The story of Tracy Ingle.
Two kids were suspended from school in Lodi, California this week for making the letter “T” in their prom picture. The worry? It could possibly be confused with slang for “thizzin” which refers to – gasp – using MDMA.
This is an issue that affects all of us. We spend billions of dollars enforcing marijuana laws, and distract good cops from enforcing real crimes. Almost a million people are arrested for marijuana possession each year. Many of them end up with permanent criminal records and are barred forever from receiving federal student aid. People don’t just have their lives ruined; some have even died as a result of marijuana law enforcement (e.g. shot to death in paramilitary style raids – yes, it happens.)
The criminalization of marijuana was pure foolishness driven by racism, hysteria and corporate special interests.
Years ago, I read Pinchbeck’s Breaking Open the Head, and found it to be a good and interesting book, even if somewhat inconclusive.
Somehow I missed Rolling Stone‘s profile of him over a year ago. It’s a really interesting story – his influences and where they took him. I saw Pinchbeck on the Colbert Report a few months ago talking about his new book, 2012: The Return of Quetzalcoatl and I was quite confused.
The lead writers for HBO’s show The Wire wrote a great piece in TIME this week railing against the War on Drugs. Their suggested approach: jury nullification. They say,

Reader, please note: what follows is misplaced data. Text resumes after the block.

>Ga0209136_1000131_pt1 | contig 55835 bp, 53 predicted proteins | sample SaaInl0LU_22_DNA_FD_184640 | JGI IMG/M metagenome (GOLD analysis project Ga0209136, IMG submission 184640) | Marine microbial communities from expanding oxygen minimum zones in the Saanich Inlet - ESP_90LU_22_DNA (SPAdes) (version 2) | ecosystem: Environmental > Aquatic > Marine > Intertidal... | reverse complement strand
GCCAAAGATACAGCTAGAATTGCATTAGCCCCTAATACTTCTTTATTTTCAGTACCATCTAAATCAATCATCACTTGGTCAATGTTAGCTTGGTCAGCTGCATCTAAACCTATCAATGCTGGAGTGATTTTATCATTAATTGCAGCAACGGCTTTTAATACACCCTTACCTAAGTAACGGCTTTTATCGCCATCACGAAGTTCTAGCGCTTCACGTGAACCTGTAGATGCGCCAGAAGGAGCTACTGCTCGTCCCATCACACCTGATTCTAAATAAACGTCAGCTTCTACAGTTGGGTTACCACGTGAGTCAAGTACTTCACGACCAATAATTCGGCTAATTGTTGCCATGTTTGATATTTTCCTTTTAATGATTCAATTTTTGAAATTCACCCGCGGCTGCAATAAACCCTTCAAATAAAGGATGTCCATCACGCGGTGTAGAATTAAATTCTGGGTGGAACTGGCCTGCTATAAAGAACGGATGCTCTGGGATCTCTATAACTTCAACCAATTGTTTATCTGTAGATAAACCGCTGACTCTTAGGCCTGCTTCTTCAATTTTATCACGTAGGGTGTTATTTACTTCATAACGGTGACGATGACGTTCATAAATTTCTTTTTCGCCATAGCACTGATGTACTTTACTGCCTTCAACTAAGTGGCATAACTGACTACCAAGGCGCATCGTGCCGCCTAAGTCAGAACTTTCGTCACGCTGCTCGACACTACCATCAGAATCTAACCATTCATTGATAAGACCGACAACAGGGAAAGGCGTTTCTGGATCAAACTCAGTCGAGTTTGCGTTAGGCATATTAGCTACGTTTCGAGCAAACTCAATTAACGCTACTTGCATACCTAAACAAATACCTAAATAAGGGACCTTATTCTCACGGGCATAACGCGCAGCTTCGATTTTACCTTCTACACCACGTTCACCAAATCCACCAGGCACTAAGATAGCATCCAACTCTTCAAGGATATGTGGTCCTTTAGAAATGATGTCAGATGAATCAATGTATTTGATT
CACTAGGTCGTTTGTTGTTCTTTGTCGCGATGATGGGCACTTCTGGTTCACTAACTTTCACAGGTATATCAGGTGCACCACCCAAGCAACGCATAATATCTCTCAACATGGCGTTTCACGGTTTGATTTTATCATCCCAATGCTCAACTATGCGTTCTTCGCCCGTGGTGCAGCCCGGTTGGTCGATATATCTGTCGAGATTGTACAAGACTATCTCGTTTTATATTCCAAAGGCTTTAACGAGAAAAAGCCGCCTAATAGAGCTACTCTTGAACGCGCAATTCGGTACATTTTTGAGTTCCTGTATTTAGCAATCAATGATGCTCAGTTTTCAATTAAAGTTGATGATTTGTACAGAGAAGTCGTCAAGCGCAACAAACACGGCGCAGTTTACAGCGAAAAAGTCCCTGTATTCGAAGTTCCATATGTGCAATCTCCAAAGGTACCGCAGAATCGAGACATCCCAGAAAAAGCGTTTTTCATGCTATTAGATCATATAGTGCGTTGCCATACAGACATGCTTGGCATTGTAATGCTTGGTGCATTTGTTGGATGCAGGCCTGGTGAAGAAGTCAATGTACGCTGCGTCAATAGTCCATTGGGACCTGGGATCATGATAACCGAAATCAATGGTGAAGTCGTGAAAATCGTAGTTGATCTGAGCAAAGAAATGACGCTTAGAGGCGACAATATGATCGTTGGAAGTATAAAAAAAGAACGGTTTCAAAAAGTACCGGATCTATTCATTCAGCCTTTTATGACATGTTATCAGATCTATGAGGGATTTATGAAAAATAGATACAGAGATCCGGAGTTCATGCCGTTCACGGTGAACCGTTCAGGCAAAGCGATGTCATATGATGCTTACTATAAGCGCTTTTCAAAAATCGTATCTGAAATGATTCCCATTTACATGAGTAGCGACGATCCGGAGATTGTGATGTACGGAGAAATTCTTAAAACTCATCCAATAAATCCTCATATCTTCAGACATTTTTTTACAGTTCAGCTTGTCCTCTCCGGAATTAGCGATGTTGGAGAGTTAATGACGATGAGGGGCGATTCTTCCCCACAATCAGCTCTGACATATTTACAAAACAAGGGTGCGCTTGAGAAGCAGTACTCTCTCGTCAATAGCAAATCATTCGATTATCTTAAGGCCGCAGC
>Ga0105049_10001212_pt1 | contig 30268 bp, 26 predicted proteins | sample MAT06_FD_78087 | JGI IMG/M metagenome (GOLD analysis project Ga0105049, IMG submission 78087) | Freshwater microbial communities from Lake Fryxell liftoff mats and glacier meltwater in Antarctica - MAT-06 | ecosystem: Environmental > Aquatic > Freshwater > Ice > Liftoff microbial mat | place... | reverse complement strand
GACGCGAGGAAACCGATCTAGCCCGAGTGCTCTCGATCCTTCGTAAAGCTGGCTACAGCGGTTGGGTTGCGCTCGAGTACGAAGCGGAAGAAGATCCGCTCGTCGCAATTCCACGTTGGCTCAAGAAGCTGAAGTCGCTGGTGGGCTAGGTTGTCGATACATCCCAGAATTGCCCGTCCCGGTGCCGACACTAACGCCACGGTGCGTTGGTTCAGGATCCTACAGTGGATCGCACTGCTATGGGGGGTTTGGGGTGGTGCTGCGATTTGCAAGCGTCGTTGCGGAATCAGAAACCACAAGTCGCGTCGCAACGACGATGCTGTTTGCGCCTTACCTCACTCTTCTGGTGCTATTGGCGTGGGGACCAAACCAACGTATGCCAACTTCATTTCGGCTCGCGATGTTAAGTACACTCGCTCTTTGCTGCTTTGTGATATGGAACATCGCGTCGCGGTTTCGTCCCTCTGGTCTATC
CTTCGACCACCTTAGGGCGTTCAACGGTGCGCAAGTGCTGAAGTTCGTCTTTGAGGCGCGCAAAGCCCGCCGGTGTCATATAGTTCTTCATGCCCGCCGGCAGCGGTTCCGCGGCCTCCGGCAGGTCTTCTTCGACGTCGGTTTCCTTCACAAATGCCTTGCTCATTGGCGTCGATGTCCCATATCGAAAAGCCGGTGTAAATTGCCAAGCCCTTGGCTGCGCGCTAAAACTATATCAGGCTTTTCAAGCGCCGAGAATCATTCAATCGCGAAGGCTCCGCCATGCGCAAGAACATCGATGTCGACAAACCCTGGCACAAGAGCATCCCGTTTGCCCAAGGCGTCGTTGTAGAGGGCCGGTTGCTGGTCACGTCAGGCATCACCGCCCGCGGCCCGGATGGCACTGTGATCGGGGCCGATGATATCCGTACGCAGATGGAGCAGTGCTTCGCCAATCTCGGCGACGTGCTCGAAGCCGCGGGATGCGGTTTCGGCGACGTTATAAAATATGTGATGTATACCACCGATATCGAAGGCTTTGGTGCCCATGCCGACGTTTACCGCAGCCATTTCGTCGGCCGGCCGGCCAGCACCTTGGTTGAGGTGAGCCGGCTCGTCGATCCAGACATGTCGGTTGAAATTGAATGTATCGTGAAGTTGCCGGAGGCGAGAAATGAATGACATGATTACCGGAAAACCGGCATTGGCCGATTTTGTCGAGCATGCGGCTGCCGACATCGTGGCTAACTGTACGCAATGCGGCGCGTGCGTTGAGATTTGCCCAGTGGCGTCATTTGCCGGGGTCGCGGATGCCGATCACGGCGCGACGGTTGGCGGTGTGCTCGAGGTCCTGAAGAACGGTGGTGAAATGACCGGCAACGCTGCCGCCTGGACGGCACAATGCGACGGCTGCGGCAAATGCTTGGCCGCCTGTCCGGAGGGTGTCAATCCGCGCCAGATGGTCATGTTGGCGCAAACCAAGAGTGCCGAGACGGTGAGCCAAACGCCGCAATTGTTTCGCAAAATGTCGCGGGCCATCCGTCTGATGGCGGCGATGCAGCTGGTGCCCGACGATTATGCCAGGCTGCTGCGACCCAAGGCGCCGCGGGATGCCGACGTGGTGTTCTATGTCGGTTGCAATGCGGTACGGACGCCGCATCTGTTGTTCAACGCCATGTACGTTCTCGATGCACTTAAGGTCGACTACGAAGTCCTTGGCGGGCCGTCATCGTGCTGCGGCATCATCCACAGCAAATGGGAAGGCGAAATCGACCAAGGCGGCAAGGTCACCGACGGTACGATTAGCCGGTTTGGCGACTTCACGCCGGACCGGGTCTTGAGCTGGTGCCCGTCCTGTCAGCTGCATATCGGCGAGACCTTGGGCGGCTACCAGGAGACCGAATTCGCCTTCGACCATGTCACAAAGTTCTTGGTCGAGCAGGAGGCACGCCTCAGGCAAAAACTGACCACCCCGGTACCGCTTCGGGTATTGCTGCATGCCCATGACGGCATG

“If asked to serve on a jury deliberating a violation of state or federal drug laws, we will vote to acquit, regardless of the evidence presented. Save for a prosecution in which acts of violence or intended violence are alleged, we will — to borrow Justice Harry Blackmun’s manifesto against the death penalty — no longer tinker with the machinery of the drug war. No longer can we collaborate with a government that uses nonviolent drug offenses to fill prisons with its poorest, most damaged and most desperate citizens.
Great commercial from Sweden…
Good IHT piece on the stupidity regarding crack cocaine sentences (which, thankfully, are slowly beginning to change);
“There’s no scientific justification to support the current laws,” said Dr. Nora Volkow, director of the National Institute on Drug Abuse.
Article in LA Daily News about David and Jean Fleming and the War on Some Drugs. While I hate the sycophantic tone about what a “big shot” he is – clearly Brent Hopkins felt he wasn’t worthy – it’s obvious that Fleming has had a great deal of time to reflect on the issue.